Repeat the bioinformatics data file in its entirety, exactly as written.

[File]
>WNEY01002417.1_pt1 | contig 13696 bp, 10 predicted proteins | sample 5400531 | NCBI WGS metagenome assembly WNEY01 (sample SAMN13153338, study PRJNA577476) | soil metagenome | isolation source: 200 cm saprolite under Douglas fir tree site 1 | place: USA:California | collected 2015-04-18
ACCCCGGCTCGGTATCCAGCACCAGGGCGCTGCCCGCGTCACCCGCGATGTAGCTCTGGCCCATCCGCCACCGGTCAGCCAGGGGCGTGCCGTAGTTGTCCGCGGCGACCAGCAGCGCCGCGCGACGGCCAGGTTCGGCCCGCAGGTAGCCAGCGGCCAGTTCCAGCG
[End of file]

>WNEY01002417.1_pt1 | contig 13696 bp, 10 predicted proteins | sample 5400531 | NCBI WGS metagenome assembly WNEY01 (sample SAMN13153338, study PRJNA577476) | soil metagenome | isolation source: 200 cm saprolite under Douglas fir tree site 1 | place: USA:California | collected 2015-04-18
ACCCCGGCTCGGTATCCAGCACCAGGGCGCTGCCCGCGTCACCCGCGATGTAGCTCTGGCCCATCCGCCACCGGTCAGCCAGGGGCGTGCCGTAGTTGTCCGCGGCGACCAGCAGCGCCGCGCGACGGCCAGGTTCGGCCCGCAGGTAGCCAGCGGCCAGTTCCAGCG